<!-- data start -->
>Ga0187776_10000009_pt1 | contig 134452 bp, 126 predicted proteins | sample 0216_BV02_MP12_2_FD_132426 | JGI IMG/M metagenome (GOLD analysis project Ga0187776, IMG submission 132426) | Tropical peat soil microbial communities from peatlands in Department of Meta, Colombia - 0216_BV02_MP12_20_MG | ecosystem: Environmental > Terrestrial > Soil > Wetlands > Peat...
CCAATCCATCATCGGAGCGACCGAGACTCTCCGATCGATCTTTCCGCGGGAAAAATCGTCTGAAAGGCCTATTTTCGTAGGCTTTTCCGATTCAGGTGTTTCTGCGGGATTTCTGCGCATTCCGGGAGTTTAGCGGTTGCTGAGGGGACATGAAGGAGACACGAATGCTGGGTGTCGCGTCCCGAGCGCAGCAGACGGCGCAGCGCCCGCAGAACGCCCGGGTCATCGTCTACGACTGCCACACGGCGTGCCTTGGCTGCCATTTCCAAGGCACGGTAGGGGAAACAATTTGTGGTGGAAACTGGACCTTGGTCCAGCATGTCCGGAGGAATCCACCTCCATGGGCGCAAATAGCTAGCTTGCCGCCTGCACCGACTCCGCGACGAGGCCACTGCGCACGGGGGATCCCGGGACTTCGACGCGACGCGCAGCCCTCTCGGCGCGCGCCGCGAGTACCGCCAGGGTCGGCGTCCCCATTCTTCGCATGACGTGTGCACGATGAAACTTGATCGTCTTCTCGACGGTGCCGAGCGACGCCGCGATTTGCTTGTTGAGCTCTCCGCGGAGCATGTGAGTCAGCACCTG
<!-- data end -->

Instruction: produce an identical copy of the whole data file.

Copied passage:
>Ga0187776_10000009_pt1 | contig 134452 bp, 126 predicted proteins | sample 0216_BV02_MP12_2_FD_132426 | JGI IMG/M metagenome (GOLD analysis project Ga0187776, IMG submission 132426) | Tropical peat soil microbial communities from peatlands in Department of Meta, Colombia - 0216_BV02_MP12_20_MG | ecosystem: Environmental > Terrestrial > Soil > Wetlands > Peat...
CCAATCCATCATCGGAGCGACCGAGACTCTCCGATCGATCTTTCCGCGGGAAAAATCGTCTGAAAGGCCTATTTTCGTAGGCTTTTCCGATTCAGGTGTTTCTGCGGGATTTCTGCGCATTCCGGGAGTTTAGCGGTTGCTGAGGGGACATGAAGGAGACACGAATGCTGGGTGTCGCGTCCCGAGCGCAGCAGACGGCGCAGCGCCCGCAGAACGCCCGGGTCATCGTCTACGACTGCCACACGGCGTGCCTTGGCTGCCATTTCCAAGGCACGGTAGGGGAAACAATTTGTGGTGGAAACTGGACCTTGGTCCAGCATGTCCGGAGGAATCCACCTCCATGGGCGCAAATAGCTAGCTTGCCGCCTGCACCGACTCCGCGACGAGGCCACTGCGCACGGGGGATCCCGGGACTTCGACGCGACGCGCAGCCCTCTCGGCGCGCGCCGCGAGTACCGCCAGGGTCGGCGTCCCCATTCTTCGCATGACGTGTGCACGATGAAACTTGATCGTCTTCTCGACGGTGCCGAGCGACGCCGCGATTTGCTTGTTGAGCTCTCCGCGGAGCATGTGAGTCAGCACCTG